The British government looks set to restructure the Foreign and Commonwealth Office (FCO) with potentially dramatic consequences for overseas UK aid.
The restructuring envisages a merger between the FCO and the Department for International Development (DfID) with a view to creating greater alignment between diplomacy and overseas assistance.
The new organization will be called the Foreign, Commonwealth and Development Office and it will reportedly be fully operational by September.
Announcing the changes in the House of Commons, Prime Minister, Boris Johnson, claimed combining DfID with the FCO would “unite our aid with our diplomacy”.
Taking a swipe at DfID, the PM claimed that UK aid spending had “been treated as some giant cashpoint in the sky that arrives without any reference to UK interests”.
The PM claimed that the often parallel roles pursued by the FCO and DfID “undermines the coherence of our foreign policy”.
Despite reaffirming Britain’s commitment to spend 0.7 percent of national income on overseas assistance (currently worth around £15 billion), Johnson’s plan has come under sharp criticism from across the political spectrum.
Labor party leader, Keir Starmer, denounced the move on the grounds that it would “diminish Britain’s place in the world”.
Describing DfID as one of the UK’s “best performing departments”, Starmer questioned the timing of the move by accusing the PM of trying to “deflect attention” from the government’s handling of the coronavirus crisis.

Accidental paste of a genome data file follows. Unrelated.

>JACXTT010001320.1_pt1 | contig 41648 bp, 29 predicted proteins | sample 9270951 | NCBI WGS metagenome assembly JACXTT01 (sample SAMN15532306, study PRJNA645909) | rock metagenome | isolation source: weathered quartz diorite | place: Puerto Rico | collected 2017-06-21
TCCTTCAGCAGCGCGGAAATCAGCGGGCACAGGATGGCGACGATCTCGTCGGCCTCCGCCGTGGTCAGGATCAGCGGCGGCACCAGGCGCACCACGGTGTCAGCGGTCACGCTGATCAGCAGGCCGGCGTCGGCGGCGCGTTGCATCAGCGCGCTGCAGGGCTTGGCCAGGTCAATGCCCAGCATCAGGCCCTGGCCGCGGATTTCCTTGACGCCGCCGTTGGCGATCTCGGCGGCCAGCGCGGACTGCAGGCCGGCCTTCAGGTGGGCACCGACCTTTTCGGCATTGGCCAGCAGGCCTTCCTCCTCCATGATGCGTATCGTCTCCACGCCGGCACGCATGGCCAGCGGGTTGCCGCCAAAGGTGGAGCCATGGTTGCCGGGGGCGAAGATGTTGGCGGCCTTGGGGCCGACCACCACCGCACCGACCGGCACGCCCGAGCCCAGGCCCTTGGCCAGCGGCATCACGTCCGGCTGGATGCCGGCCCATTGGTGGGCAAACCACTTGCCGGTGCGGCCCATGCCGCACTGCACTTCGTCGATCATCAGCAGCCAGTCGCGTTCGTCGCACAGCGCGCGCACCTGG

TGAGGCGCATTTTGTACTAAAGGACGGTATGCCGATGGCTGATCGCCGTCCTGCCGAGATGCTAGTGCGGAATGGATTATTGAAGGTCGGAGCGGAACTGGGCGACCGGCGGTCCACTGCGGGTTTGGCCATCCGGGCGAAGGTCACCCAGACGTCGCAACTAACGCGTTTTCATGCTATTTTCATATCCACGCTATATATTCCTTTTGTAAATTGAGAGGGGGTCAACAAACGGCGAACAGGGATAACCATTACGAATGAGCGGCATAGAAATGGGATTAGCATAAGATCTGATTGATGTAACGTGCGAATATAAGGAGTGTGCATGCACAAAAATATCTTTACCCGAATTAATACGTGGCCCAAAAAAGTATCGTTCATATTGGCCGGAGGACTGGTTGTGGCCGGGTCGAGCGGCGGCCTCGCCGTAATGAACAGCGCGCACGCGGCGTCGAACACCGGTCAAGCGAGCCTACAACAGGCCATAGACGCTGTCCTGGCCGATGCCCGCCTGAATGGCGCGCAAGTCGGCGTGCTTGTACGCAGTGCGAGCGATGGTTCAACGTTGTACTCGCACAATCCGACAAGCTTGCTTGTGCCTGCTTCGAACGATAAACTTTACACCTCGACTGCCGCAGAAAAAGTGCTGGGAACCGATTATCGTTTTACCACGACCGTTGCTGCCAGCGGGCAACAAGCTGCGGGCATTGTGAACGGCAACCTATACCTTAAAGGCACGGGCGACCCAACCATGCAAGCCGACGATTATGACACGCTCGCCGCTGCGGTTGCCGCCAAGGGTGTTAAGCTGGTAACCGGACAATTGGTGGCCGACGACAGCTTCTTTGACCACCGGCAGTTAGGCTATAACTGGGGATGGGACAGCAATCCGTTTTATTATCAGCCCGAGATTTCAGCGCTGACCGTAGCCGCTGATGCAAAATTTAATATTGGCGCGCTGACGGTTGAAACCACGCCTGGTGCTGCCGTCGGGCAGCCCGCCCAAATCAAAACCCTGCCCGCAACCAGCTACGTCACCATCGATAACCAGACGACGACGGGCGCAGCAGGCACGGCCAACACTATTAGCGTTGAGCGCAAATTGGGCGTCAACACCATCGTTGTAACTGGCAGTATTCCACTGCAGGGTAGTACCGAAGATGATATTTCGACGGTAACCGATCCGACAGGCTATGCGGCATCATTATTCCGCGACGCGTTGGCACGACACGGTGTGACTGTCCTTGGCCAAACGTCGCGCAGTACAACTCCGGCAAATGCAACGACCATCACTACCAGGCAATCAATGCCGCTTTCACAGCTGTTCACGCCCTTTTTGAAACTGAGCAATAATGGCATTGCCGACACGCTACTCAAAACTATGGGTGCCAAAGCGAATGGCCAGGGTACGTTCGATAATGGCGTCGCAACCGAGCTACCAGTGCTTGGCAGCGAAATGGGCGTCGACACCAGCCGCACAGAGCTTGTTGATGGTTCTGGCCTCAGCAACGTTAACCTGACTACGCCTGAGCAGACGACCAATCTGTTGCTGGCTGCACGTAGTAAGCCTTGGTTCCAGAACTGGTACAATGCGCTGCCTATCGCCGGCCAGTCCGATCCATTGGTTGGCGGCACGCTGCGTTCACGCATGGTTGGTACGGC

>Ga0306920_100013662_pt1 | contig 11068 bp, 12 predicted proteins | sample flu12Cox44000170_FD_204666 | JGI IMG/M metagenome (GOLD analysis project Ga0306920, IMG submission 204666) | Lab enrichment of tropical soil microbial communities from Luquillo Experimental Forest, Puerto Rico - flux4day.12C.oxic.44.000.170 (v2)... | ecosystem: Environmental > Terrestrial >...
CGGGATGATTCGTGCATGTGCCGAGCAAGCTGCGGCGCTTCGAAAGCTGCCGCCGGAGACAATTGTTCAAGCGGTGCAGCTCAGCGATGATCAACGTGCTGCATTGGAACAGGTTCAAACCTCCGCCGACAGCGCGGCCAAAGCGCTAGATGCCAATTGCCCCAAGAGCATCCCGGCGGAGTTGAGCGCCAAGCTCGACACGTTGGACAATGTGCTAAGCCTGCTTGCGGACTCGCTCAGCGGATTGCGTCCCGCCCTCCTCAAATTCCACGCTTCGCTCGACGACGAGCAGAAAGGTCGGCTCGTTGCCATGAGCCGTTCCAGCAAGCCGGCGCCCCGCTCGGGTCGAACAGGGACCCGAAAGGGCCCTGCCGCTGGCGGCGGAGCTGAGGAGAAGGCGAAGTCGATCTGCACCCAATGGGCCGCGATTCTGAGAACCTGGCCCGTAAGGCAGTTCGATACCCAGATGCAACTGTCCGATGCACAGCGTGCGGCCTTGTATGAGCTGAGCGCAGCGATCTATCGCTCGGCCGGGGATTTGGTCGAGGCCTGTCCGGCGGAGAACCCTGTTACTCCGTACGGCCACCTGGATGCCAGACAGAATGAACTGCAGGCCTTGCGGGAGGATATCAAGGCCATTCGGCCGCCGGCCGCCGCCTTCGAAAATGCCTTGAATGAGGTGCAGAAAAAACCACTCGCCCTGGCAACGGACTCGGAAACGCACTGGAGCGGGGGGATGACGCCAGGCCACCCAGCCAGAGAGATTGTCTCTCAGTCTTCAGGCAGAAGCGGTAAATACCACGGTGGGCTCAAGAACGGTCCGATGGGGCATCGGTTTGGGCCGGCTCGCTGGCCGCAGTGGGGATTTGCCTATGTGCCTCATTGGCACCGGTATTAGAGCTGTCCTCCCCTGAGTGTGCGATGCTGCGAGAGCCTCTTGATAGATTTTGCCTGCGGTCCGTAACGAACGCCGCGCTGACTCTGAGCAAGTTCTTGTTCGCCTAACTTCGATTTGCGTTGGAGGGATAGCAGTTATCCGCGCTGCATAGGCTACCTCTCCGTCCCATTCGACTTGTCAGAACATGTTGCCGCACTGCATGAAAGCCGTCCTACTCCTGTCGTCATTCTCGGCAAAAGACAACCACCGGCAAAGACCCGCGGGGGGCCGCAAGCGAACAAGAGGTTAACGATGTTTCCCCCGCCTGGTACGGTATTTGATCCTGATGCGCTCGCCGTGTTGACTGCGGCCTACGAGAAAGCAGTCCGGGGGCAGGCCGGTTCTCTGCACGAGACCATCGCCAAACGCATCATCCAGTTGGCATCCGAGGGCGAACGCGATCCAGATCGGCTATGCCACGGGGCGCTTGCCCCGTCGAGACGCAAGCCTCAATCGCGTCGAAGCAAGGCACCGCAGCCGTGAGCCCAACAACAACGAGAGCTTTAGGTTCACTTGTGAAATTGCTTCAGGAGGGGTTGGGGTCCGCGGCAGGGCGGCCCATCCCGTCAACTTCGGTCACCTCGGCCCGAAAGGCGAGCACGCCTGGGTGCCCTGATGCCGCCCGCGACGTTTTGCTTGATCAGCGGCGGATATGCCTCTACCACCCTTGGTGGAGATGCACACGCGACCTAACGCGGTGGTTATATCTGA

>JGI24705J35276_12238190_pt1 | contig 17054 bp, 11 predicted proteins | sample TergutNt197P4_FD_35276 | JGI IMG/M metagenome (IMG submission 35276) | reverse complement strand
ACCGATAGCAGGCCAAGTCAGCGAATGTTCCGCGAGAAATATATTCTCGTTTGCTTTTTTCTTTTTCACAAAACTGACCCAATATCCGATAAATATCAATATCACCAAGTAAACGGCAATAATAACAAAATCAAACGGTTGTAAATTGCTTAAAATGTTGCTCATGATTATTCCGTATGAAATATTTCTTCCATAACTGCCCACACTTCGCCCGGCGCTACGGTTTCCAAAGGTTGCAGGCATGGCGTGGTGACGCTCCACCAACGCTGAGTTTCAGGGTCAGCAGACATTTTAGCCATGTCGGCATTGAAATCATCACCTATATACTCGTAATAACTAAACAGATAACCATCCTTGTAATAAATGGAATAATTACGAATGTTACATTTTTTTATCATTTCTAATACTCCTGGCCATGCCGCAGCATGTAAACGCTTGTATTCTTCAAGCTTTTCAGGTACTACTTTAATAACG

This view was echoed by Tory MP Andrew Mitchell, who said abolishing DfID would amount to a “quite extraordinary mistake”.
Mitchell, who led DfID between 2010 and 2012, claimed the abolition of DfID would “at a stroke” destroy a “key aspect of Global Britain”.
The sudden and dramatic change announced by Johnson has also elicited a rare reaction from former Tory PM David Cameron.
Cameron, who was PM from 2010 to 2016, described the planned merger as “a mistake” that will lead to “less expertise, less voice for development at the top table and ultimately less respect for the UK overseas”.
Whilst critics will continue to bemoan the timing of the announced merger – and the real intentions behind it – a clear advantage is that the abolition of DfID will finally thrust the real function of British overseas aid into sharp relief.
As the PM underlined today, the whole point of overseas aid is to function in “reference to UK interests” and by extension to advance the interests of British diplomacy around the world.